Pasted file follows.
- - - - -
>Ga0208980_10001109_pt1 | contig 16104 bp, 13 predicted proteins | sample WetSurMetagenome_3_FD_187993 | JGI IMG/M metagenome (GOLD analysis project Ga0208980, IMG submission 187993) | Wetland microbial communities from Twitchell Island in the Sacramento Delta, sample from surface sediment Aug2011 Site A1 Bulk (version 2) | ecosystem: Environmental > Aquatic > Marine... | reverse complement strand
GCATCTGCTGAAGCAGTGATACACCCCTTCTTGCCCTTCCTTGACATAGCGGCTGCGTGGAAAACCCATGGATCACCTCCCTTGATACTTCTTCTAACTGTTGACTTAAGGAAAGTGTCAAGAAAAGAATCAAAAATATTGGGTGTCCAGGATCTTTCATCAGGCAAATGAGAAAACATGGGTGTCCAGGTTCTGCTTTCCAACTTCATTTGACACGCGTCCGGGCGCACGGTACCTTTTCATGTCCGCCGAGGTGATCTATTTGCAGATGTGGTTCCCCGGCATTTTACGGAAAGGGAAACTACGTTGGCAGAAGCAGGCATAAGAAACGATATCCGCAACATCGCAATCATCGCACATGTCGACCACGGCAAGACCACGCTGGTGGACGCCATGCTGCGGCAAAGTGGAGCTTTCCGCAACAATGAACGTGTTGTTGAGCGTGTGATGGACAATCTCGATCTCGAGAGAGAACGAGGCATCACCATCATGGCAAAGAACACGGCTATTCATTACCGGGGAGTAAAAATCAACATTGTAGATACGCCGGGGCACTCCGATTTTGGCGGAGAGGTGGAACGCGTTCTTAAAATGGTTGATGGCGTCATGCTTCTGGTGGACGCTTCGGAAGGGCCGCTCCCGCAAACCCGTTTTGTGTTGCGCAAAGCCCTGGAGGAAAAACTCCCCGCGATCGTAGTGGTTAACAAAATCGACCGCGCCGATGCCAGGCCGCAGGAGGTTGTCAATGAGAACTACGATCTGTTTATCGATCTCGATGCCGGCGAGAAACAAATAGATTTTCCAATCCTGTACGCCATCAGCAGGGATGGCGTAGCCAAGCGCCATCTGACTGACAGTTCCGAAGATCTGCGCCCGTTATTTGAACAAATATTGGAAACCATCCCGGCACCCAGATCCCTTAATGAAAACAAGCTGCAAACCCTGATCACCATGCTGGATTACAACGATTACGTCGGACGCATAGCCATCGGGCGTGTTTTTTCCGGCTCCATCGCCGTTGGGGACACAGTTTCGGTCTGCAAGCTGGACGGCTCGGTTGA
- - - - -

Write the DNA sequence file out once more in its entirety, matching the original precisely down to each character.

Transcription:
>Ga0208980_10001109_pt1 | contig 16104 bp, 13 predicted proteins | sample WetSurMetagenome_3_FD_187993 | JGI IMG/M metagenome (GOLD analysis project Ga0208980, IMG submission 187993) | Wetland microbial communities from Twitchell Island in the Sacramento Delta, sample from surface sediment Aug2011 Site A1 Bulk (version 2) | ecosystem: Environmental > Aquatic > Marine... | reverse complement strand
GCATCTGCTGAAGCAGTGATACACCCCTTCTTGCCCTTCCTTGACATAGCGGCTGCGTGGAAAACCCATGGATCACCTCCCTTGATACTTCTTCTAACTGTTGACTTAAGGAAAGTGTCAAGAAAAGAATCAAAAATATTGGGTGTCCAGGATCTTTCATCAGGCAAATGAGAAAACATGGGTGTCCAGGTTCTGCTTTCCAACTTCATTTGACACGCGTCCGGGCGCACGGTACCTTTTCATGTCCGCCGAGGTGATCTATTTGCAGATGTGGTTCCCCGGCATTTTACGGAAAGGGAAACTACGTTGGCAGAAGCAGGCATAAGAAACGATATCCGCAACATCGCAATCATCGCACATGTCGACCACGGCAAGACCACGCTGGTGGACGCCATGCTGCGGCAAAGTGGAGCTTTCCGCAACAATGAACGTGTTGTTGAGCGTGTGATGGACAATCTCGATCTCGAGAGAGAACGAGGCATCACCATCATGGCAAAGAACACGGCTATTCATTACCGGGGAGTAAAAATCAACATTGTAGATACGCCGGGGCACTCCGATTTTGGCGGAGAGGTGGAACGCGTTCTTAAAATGGTTGATGGCGTCATGCTTCTGGTGGACGCTTCGGAAGGGCCGCTCCCGCAAACCCGTTTTGTGTTGCGCAAAGCCCTGGAGGAAAAACTCCCCGCGATCGTAGTGGTTAACAAAATCGACCGCGCCGATGCCAGGCCGCAGGAGGTTGTCAATGAGAACTACGATCTGTTTATCGATCTCGATGCCGGCGAGAAACAAATAGATTTTCCAATCCTGTACGCCATCAGCAGGGATGGCGTAGCCAAGCGCCATCTGACTGACAGTTCCGAAGATCTGCGCCCGTTATTTGAACAAATATTGGAAACCATCCCGGCACCCAGATCCCTTAATGAAAACAAGCTGCAAACCCTGATCACCATGCTGGATTACAACGATTACGTCGGACGCATAGCCATCGGGCGTGTTTTTTCCGGCTCCATCGCCGTTGGGGACACAGTTTCGGTCTGCAAGCTGGACGGCTCGGTTGA